Cumberland Pharma Closes Down in Public Debut

NEW YORK (Reuters) – Cumberland Pharmaceuticals Inc (CPIX.O) shares opened flat in their trading debut on Tuesday following the drugmaker’s initial public offering, and edged lower by midday.

The stock began trading at $17 — the level at which it priced on Monday evening — and jumped as high as $17.75 before falling 7 cents, or 0.4 percent, to $16.93 on Nasdaq early Tuesday afternoon.

In June, Nashville-based Cumberland received FDA approval for its Caldolor pain and fever treatment. It also markets and sells Acetadote, an injection that treats poisoning from acetaminophen, the active ingredient in many pain relievers, and Kristalose, a laxative.

The performance of Cumberland’s stock puts it in line with those of rival companies, one analyst said, pointing to drug developer Cadence Pharmaceuticals Inc (CADX.O) whose painkiller Acetavance is comparable to Caldolor and is under review by U.S. Food and Drug Administration.

“The original price did not offer upside relative to its peers,” said Eric Gunja, a research analyst with Connecticut-based Renaissance Capital, using a ratio comparing company value to sales projections. Cumberland had expected its IPO to price between $19 and $21.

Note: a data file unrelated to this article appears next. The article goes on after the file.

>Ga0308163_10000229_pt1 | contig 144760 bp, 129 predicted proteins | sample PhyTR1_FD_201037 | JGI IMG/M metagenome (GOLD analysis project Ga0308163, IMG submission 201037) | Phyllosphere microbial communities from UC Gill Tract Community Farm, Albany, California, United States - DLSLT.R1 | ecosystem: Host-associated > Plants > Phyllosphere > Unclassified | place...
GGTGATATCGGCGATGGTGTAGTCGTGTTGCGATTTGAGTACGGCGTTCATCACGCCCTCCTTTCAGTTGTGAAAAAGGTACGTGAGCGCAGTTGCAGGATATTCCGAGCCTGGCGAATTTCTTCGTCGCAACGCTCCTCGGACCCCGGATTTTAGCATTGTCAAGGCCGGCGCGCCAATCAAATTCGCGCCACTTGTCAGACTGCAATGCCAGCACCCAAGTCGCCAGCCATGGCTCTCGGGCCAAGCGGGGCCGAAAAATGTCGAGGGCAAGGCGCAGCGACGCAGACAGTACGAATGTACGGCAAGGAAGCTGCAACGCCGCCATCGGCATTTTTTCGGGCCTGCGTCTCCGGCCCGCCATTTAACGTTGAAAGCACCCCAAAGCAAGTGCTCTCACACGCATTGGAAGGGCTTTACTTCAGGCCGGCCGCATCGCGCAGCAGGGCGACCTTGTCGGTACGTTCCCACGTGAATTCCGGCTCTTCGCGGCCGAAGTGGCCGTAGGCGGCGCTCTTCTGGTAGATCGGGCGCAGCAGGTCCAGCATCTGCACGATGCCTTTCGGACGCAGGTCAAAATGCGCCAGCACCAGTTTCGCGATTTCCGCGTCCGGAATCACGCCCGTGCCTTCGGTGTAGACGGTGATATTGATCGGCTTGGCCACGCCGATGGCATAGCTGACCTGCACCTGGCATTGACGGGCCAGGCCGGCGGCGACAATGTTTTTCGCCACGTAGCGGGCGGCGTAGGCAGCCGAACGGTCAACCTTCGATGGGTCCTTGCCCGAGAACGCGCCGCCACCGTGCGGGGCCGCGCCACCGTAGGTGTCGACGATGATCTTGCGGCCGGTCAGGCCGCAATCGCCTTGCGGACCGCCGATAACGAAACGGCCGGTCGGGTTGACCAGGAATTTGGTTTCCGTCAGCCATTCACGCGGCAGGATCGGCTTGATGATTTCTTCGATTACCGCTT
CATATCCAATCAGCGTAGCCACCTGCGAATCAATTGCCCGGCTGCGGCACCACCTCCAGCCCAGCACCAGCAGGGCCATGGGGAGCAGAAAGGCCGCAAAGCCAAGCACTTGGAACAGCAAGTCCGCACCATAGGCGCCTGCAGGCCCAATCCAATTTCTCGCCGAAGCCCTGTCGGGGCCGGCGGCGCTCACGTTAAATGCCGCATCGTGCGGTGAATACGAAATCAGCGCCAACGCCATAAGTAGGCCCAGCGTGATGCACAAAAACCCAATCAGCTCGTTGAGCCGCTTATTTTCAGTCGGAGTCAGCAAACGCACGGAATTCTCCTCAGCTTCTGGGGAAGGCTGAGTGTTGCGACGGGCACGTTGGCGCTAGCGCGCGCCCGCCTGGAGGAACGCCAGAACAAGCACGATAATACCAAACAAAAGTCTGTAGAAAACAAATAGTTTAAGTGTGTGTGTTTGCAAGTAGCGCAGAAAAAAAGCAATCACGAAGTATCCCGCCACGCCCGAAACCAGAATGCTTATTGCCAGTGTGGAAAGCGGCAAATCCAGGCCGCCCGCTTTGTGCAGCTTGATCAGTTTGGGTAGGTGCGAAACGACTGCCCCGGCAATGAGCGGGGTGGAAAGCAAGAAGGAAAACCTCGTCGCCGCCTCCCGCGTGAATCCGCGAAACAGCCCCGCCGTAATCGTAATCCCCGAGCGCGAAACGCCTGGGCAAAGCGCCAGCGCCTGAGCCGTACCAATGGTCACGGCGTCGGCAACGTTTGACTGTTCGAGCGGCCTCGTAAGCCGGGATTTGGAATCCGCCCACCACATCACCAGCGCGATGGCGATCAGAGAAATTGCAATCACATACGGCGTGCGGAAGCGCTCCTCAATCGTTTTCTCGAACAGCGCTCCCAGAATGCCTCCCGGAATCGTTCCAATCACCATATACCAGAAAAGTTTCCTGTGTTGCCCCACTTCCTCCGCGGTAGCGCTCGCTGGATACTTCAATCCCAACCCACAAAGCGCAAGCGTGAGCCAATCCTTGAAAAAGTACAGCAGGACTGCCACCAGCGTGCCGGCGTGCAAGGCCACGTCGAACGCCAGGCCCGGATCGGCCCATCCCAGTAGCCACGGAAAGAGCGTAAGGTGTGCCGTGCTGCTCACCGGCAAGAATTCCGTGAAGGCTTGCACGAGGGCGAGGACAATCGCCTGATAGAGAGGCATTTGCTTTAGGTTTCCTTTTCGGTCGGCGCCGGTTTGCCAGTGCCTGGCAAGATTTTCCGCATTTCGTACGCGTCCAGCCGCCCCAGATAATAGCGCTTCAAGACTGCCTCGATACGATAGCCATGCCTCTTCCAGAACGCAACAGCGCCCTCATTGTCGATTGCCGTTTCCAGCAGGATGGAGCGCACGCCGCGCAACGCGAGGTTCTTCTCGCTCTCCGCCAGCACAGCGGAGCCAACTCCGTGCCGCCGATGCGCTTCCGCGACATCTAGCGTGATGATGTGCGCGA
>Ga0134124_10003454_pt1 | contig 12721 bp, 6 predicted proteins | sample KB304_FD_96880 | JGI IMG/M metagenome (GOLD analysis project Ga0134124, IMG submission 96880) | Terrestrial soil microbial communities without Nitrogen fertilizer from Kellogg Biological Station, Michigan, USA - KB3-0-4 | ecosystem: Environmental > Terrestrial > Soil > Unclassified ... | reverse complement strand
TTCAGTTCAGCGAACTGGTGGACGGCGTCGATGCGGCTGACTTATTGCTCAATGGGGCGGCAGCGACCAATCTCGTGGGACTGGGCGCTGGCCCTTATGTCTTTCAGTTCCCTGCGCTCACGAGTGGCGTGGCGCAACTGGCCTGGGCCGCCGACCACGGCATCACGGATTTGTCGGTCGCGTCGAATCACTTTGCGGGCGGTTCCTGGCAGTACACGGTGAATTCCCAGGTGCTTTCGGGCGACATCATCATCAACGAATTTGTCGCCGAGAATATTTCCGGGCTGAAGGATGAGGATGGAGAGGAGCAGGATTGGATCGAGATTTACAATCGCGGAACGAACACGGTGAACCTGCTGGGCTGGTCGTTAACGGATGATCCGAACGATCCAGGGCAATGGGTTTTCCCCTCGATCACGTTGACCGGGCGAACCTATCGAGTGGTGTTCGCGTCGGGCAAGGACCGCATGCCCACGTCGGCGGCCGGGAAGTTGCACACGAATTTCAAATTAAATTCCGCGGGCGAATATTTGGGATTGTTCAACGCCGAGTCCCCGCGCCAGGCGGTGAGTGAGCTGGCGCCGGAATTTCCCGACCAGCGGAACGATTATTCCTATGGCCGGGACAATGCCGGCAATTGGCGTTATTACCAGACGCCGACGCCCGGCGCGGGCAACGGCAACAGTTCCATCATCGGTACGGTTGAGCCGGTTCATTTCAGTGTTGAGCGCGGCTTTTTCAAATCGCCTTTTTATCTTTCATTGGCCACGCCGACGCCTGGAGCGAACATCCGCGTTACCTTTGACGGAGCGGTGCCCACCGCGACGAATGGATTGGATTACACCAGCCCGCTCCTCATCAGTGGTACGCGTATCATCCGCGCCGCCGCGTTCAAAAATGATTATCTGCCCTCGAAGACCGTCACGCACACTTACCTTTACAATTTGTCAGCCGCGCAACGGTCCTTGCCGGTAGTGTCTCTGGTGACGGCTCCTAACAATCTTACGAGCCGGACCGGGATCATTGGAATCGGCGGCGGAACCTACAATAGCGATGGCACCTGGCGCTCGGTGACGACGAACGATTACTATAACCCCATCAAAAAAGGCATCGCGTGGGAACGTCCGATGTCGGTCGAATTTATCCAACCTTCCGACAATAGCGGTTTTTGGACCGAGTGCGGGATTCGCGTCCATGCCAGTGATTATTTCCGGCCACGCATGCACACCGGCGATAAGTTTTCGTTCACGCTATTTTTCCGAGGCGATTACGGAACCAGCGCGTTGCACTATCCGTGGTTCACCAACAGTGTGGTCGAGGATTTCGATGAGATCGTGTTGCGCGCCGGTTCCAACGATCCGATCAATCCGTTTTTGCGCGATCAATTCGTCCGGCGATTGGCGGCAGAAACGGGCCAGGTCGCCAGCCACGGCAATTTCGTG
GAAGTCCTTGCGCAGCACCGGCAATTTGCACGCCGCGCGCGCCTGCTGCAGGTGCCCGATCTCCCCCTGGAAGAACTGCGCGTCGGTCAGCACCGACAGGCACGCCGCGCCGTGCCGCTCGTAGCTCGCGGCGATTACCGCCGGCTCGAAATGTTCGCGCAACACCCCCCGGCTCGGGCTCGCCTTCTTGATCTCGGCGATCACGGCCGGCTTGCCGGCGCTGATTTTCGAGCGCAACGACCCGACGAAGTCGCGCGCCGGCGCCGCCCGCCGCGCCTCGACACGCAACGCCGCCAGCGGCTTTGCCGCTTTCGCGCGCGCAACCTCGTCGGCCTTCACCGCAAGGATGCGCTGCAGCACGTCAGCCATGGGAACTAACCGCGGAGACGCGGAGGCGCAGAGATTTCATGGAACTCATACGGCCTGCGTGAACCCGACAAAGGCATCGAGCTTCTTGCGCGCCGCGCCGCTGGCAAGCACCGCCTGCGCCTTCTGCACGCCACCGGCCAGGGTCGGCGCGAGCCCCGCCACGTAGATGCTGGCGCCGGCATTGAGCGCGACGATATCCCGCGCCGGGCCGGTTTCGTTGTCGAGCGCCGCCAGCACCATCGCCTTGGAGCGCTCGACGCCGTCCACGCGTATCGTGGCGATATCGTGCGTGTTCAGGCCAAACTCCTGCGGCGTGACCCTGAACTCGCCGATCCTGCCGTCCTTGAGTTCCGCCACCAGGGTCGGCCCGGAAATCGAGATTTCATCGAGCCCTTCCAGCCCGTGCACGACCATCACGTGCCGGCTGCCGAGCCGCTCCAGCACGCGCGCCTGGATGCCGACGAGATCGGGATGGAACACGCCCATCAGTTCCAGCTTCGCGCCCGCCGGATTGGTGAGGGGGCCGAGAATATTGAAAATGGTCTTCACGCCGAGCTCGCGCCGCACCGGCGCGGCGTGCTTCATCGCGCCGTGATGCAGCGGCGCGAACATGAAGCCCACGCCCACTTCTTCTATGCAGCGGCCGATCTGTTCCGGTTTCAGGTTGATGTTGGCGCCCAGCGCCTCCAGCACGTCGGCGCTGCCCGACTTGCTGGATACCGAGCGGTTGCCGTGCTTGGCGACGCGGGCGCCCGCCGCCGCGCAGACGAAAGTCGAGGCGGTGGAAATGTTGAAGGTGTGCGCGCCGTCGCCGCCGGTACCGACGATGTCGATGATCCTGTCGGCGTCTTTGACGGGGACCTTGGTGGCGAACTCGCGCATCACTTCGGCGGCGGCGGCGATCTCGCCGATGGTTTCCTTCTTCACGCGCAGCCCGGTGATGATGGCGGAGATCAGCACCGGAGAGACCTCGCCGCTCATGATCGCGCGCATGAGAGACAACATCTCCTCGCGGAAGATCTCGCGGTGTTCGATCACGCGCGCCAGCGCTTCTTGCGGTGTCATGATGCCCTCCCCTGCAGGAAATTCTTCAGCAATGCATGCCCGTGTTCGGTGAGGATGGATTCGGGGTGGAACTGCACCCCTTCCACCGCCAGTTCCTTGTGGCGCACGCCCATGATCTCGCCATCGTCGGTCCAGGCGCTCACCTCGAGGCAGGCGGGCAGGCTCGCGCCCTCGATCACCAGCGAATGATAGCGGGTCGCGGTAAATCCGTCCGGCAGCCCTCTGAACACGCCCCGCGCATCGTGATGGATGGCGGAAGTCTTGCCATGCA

But Cumberland shares could yet rise when investors get a better sense of the firm’s plans to market Caldolor later this year, Gunja said.

Cumberland’s IPO, which broke a nearly two-year drought for IPOs in the pharmaceutical sector, raised $85 million but became only the second IPO this year out of 16 in the United States to price below its estimate range.

The IPO comes at a time of renewed interest in biotech and pharma stocks. The Nasdaq Biotech Index .NBI is up 27.9 percent since lows hit in March 2009.

Cumberland posted sales of $9.4 million for the quarter ended on March 31, up 13.2 percent from a year earlier, with a profit of $1.2 million.

The IPO’s underwriters were led by UBS Investment Bank (UBSN.VX), Jefferies & Co (JEF.N) and Wells Fargo Securities (WFC.N).

(Reporting by Phil Wahba; Editing by Lisa Von Ahn and Richard Chang)